The 2018 NFL Draft Prospect series breaks down draft-eligible players, highlighting their college production as well as their NFL potential. It’s important for daily fantasy players to know about NFL rookies before they’ve played a down of professional football because they are among the most misvalued assets in all of DFS. People who know NFL rookies have a significant DFS edge. The draft will be held at AT&T Stadium in Arlington, TX, from April 26-28.
This piece is on Boise State wide receiver Cedrick Wilson.
For more on all the other receivers in the class, see our 2018 NFL draft wide receiver rankings.
Updated as of Mar. 8.
Senior | 6’2″ and 197 Pounds | Born March 10, 1995 (Age: 22) | Projection: Rounds 4-5
Combine numbers: 40-yard: 4.55 sec | bench reps: 9 | 3-cone: 6.89 sec | 20-yard shuttle: 4.23 | vertical: 37 in | broad: 121 in
Wilson is so under the radar that some sites still aren’t sure whether his first name is “Cedrick” or “Cedric.” Wilson likely won’t be selected before the fourth round — the NFL probably won’t like his non-Power Five pedigree and lack of bulk — but he has good height and an NFL heritage: Cedrick Wilson, Sr., played in the league for seven years and won a Super Bowl with the Steelers in 2005. A high school quarterback, Wilson went the junior college route and converted to wide receiver and return man at Coffeyville Community College. After learning the position as a freshman (and still catching 10 touchdowns in his first season), Wilson broke out as a sophomore, turning 66 receptions into 1,045 yards and 17 touchdowns in just nine games.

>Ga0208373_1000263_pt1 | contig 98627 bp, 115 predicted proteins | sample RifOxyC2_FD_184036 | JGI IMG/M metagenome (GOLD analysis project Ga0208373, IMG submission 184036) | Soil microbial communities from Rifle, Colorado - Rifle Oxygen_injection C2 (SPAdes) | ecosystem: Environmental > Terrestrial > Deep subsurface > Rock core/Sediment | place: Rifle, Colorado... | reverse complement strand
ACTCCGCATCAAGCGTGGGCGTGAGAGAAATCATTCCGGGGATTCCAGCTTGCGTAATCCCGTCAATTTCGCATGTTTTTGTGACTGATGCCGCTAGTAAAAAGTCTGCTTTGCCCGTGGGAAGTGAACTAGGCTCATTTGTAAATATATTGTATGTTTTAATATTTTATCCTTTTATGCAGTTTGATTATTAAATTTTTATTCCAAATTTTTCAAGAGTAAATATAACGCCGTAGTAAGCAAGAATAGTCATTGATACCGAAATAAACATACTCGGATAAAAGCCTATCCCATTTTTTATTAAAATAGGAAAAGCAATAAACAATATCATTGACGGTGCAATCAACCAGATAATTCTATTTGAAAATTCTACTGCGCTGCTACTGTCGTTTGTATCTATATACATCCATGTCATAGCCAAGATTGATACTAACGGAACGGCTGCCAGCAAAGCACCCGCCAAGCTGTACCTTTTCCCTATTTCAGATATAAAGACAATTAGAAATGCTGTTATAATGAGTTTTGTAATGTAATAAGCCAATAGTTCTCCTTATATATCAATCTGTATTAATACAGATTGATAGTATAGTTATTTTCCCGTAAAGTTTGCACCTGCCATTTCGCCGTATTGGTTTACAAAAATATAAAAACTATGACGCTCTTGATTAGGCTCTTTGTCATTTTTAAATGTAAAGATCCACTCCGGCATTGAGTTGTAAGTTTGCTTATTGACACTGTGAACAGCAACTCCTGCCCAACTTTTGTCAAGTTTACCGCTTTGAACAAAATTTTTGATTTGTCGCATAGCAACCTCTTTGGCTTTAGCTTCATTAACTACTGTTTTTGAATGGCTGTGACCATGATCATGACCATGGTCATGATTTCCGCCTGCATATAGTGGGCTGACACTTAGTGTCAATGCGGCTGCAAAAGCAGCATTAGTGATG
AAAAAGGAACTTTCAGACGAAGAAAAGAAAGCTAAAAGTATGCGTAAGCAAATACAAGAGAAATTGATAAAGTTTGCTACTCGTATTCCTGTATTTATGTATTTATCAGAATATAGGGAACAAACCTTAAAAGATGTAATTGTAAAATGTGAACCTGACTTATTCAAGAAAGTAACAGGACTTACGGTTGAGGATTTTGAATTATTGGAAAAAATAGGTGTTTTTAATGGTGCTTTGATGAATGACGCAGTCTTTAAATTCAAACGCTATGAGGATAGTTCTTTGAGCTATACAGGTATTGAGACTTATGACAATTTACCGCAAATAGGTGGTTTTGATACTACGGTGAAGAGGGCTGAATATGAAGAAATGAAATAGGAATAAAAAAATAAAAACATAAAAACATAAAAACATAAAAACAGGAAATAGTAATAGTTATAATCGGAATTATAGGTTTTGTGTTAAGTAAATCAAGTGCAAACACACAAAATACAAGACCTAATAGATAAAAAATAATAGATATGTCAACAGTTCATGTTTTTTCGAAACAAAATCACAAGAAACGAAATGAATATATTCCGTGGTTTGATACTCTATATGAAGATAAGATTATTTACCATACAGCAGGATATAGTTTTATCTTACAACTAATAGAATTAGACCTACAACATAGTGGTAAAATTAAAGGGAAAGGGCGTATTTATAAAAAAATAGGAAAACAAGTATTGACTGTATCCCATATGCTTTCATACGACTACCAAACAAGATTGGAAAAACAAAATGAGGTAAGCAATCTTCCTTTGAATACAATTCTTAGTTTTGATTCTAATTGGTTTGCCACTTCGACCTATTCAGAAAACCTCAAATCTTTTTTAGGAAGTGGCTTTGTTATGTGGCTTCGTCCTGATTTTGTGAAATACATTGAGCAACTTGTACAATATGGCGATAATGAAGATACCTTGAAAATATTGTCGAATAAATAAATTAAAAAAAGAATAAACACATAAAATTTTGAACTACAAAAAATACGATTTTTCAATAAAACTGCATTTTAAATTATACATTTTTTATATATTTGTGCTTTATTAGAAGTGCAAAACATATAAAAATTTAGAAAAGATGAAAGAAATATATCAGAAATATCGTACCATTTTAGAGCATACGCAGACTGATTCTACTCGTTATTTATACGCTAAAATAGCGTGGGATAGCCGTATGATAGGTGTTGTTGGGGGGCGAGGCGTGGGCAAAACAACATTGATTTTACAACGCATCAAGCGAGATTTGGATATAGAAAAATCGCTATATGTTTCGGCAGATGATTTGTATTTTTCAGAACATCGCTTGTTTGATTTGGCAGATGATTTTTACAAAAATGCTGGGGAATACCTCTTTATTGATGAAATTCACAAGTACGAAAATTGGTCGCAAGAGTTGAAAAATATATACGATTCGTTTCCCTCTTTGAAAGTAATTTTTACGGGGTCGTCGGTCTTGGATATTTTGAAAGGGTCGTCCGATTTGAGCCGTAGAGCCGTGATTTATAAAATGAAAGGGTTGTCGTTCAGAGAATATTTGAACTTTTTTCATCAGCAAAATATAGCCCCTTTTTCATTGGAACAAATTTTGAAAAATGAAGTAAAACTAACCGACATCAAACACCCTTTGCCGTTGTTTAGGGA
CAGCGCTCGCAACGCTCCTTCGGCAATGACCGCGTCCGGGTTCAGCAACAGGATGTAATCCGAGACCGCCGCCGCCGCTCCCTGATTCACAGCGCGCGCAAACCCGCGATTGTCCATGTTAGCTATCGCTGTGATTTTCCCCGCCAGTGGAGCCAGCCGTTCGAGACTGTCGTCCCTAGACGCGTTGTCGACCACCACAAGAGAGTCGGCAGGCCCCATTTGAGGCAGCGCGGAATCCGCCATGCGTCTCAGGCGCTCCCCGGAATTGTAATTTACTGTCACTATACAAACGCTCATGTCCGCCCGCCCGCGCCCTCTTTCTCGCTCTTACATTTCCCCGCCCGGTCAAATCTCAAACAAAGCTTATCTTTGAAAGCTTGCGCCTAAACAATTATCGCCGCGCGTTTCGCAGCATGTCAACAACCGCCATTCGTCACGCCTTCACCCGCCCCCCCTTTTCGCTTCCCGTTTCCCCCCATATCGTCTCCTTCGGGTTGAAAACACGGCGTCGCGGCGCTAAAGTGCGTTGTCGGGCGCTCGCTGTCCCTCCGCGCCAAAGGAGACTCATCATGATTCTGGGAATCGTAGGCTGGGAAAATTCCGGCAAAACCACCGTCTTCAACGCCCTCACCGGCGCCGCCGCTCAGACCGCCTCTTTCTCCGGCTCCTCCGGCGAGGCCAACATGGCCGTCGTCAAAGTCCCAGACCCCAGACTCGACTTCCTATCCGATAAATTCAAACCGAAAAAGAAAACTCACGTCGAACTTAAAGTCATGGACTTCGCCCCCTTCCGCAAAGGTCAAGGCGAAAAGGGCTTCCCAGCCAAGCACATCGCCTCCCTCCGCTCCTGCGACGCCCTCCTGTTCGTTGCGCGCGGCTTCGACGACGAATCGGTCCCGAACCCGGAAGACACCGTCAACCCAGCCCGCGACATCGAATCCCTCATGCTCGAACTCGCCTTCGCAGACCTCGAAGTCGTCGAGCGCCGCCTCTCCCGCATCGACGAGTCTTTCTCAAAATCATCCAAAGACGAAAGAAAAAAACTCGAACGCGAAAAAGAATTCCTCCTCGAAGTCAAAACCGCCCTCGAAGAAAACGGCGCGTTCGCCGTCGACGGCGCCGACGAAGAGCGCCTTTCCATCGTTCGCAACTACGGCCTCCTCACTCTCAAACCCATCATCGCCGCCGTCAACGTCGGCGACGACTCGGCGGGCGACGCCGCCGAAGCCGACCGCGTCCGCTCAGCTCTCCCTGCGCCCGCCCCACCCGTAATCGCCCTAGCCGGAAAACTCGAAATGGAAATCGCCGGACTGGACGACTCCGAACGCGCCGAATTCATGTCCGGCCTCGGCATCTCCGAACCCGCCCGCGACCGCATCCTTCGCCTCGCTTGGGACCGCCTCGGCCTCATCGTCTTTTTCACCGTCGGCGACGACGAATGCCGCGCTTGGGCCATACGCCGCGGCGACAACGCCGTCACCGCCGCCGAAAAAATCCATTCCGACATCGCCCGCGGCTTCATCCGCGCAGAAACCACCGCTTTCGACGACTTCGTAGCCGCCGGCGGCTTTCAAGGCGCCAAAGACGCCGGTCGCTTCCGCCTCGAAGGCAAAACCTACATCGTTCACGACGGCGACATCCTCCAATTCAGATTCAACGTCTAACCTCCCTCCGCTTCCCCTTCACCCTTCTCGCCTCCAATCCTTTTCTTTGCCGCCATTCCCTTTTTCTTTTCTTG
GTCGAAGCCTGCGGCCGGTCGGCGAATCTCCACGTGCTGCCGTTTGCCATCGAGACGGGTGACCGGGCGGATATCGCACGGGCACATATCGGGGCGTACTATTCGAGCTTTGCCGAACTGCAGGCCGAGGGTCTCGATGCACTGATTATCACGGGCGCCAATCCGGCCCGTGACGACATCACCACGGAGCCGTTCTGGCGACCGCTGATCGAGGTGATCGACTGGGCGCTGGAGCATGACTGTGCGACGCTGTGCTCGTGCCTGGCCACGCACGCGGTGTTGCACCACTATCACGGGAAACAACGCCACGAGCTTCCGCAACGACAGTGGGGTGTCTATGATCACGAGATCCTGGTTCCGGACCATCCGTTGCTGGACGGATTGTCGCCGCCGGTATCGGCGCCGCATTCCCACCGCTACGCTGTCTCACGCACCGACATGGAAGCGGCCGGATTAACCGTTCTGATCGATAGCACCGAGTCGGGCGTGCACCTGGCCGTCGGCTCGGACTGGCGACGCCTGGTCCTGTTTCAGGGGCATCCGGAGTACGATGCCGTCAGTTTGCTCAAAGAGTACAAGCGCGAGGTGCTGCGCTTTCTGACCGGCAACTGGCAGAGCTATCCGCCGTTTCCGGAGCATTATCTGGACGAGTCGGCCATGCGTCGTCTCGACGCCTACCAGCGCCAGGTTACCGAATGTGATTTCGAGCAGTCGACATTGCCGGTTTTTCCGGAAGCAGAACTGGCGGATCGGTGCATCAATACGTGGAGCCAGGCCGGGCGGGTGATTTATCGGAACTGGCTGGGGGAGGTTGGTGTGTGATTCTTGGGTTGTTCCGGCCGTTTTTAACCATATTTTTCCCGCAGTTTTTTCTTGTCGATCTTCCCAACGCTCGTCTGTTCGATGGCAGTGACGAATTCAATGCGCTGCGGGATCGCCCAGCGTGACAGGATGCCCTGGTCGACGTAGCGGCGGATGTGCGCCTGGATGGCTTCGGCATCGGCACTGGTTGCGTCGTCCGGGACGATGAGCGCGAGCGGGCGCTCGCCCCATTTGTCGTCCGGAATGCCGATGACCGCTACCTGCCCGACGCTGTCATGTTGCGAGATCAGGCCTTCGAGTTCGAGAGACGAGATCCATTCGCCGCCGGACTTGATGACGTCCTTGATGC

A Junior College All-American, Wilson was recruited to Boise State, where he immediately became a big-play receiver for the Broncos, balling out with a 1,129-11 season in 2016 while averaging 20.2 yards (and 7.7 yards after the catch) per reception (Pro Football Focus). He was second out of all 2018 draft-eligible wide receivers with his 3.74 yards per route. He regressed as a touchdown producer in 2017 with just seven scores — Boise State dealt with issues at quarterback — but Wilson still played well, accumulating 83 receptions for 1,511 yards and leading all receivers in the Football Bowl Subdivision with 4.58 yards per route against Power Five opponents. He was also second in the nation with 383 contested yards and 655 yards on deep passes. Across his three non-transitional seasons, Wilson averaged 105.9 yards and one touchdown receiving per game in 35 contests. He didn’t display good speed or strength at the combine, but his agility and explosiveness were passable. Given his production, physical profile, and likely draft range, Wilson looks like an older Marquess Wilson or slower Robby Anderson. He has NFL potential, but he’ll likely never be a No. 1 receiver.
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